It is a most serious thing for the representatives of Irish Government to support a Vote of this kind, and I think the House should divide upon it. It is objectionable upon all the grounds stated by the hon. Member for Blackpool (Mr. Ashley). It is a most serious thing to ask this Committee to pass a Vote sanctioning the payment out of public funds of a sum of money which the Public Accounts Committee deliberately after hearing evidence have surcharged against the officers responsible in Ireland. My hon. Friend is thoroughly justified not only in calling the attention of the Chief 543 Secretary to this matter but in pointing this out as a point of principle of the very first importance. This is a Vote for law charges and criminal prosecutions in Ireland, and in addition to the serious objections raised by my hon. Friend the Member for Blackpool, I strongly object to this Vote on another ground—namely, the improper way in which criminal prosecutions are being conducted at; the present time in Ireland and to which this Vote applies. We have had in Ireland during the recent past recourse to a method of prosecutions which is most repugnant to the feelings of the overwhelming majority of the people of Ireland——
§ The DEPUTY-CHAIRMAN (Mr. Maclean)
The hon. Member has noted but apparently has forgotten that this is a Supplementary Estimate and must be confined to the particular items in it and not to the general question of prosecutions in Ireland.
§ Mr. SCANLAN
On the question of the detention of witnesses for prosecutions I think we are entitled to discuss the conduct of the prosecution and the methods of prosecuting.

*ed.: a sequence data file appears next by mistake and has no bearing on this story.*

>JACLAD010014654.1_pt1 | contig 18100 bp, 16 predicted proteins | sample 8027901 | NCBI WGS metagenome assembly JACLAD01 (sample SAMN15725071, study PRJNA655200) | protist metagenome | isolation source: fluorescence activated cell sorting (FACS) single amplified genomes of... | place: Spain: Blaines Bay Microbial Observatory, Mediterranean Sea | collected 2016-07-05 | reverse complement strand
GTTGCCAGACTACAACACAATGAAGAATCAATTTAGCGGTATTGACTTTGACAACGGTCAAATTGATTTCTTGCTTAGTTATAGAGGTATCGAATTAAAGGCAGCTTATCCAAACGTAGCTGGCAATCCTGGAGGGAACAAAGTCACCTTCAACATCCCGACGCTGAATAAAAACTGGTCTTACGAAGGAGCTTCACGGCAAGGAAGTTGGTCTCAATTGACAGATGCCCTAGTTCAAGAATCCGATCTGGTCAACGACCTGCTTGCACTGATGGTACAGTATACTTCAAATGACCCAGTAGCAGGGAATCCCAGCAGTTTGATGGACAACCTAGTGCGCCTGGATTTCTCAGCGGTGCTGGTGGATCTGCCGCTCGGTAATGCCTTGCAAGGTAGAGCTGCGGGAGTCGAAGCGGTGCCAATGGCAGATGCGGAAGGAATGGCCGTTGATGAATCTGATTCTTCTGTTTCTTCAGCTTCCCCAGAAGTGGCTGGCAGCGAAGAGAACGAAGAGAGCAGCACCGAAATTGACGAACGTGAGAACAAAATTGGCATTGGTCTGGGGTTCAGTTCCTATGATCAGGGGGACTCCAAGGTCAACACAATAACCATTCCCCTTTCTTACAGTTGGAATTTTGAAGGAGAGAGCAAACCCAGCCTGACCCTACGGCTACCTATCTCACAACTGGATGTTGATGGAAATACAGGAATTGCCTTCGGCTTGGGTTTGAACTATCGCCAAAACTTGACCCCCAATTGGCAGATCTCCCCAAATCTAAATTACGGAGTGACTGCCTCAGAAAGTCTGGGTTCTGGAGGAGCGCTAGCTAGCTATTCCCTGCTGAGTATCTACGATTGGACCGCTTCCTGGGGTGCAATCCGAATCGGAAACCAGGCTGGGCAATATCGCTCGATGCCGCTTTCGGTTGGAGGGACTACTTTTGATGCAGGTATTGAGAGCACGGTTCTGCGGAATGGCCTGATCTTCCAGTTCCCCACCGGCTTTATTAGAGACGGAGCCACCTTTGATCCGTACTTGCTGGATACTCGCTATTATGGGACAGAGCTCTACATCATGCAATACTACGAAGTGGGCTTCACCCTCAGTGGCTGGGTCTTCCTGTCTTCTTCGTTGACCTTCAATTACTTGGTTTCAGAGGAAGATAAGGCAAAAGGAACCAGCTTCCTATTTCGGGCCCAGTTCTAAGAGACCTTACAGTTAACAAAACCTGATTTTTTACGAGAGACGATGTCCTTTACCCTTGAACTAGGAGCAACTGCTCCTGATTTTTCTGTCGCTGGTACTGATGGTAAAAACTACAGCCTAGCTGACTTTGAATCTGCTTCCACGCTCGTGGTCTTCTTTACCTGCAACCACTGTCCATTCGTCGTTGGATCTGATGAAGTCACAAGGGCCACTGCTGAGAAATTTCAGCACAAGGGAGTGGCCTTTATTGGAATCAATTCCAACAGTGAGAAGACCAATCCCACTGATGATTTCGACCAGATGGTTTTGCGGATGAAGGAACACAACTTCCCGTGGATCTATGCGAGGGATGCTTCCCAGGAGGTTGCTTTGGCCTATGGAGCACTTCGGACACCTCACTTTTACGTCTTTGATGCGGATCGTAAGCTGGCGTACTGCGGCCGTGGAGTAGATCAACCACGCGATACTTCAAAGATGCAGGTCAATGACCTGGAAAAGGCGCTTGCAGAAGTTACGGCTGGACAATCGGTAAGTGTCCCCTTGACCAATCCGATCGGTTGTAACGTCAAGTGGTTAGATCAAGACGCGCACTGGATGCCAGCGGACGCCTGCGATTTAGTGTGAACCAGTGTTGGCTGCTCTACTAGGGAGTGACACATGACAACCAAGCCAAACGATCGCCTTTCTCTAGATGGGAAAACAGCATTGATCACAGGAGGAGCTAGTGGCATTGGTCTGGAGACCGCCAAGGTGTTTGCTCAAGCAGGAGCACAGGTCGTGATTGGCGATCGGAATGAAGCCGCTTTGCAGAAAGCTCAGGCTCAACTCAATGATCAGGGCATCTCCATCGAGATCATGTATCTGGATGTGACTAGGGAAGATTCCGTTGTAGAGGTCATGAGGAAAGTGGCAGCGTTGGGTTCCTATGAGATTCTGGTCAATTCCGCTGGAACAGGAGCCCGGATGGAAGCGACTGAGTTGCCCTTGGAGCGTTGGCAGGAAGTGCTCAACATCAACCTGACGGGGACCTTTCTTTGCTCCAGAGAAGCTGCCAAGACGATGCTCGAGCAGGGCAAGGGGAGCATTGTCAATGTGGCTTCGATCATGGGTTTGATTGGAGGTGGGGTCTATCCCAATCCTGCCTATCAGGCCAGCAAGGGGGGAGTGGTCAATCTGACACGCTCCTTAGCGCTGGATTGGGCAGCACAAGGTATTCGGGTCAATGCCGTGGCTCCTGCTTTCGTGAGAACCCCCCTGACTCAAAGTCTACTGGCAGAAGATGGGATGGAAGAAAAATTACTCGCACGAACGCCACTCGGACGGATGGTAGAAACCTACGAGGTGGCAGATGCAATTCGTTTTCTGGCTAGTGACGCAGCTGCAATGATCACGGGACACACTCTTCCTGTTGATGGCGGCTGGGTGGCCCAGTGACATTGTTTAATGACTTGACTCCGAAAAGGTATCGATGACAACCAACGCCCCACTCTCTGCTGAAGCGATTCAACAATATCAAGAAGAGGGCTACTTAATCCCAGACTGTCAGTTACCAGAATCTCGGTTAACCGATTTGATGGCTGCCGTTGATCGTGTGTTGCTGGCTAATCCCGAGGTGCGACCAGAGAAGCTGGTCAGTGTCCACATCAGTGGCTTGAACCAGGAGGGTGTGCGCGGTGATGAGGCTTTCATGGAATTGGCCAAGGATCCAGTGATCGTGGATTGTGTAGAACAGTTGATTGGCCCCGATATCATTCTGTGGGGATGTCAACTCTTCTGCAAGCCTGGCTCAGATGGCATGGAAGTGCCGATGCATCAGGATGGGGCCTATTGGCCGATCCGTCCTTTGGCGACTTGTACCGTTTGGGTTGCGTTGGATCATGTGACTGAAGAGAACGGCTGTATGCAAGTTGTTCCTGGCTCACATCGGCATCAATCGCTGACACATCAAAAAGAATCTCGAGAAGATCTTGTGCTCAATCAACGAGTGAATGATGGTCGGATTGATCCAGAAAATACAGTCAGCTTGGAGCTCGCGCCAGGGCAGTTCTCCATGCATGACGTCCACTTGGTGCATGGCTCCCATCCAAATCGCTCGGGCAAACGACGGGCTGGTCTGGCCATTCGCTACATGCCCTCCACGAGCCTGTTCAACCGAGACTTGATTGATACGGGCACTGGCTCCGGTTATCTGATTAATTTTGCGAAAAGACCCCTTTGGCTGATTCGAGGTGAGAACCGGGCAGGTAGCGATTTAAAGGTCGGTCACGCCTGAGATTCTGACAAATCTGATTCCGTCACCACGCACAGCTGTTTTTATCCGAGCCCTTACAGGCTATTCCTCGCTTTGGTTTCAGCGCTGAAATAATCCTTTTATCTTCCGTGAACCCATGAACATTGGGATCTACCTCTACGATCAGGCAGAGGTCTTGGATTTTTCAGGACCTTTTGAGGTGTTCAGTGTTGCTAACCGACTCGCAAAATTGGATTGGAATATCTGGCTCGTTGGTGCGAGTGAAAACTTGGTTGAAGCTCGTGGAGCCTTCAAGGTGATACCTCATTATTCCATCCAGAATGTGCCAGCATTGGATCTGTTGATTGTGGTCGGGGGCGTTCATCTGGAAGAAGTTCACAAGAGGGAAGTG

§ The DEPUTY-CHAIRMAN
On page 12 of this Report we see the reason given for asking for this sum set out in detail, and it is only in connection with that item that debate can arise.
§ Mr. SCANLAN
It is still implying that the items making up the £550 comprise the cost of prosecution, and under that I submit that we are entitled to complain to the Committee of the way in which criminal prosecutions are being conducted in Ireland at the present time.
§ The DEPUTY-CHAIRMAN
That is the general point, and the hon. Member must confine himself to the item with which the Supplementary Estimate is concerned.
§ Mr. SCANLAN
There is a series of items making up this sum, and the first is £340. What is if? I merely ask in a rhetorical way, and I am sure, Mr. Deputy-Chairman, you will not blame me for calling your attention to this, in order to put my point. The Estimate says, "amount required to meet the sum recommended for disallowance by the Public Accounts Committee in their first Report, 1916, in respect of the maintenance of certain Crown witnesses, which it is not proposed to recover from the officers concerned." 544 This surely is in connection with prosecutions in Ireland.